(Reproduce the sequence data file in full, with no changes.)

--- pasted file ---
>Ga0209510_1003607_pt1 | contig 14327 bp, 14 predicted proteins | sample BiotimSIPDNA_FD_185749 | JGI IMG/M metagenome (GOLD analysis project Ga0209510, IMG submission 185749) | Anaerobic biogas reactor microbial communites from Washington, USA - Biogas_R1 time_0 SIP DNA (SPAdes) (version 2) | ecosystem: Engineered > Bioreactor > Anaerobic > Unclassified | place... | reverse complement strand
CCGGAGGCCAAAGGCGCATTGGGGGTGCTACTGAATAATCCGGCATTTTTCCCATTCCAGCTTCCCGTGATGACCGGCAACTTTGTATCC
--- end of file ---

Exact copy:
>Ga0209510_1003607_pt1 | contig 14327 bp, 14 predicted proteins | sample BiotimSIPDNA_FD_185749 | JGI IMG/M metagenome (GOLD analysis project Ga0209510, IMG submission 185749) | Anaerobic biogas reactor microbial communites from Washington, USA - Biogas_R1 time_0 SIP DNA (SPAdes) (version 2) | ecosystem: Engineered > Bioreactor > Anaerobic > Unclassified | place... | reverse complement strand
CCGGAGGCCAAAGGCGCATTGGGGGTGCTACTGAATAATCCGGCATTTTTCCCATTCCAGCTTCCCGTGATGACCGGCAACTTTGTATCC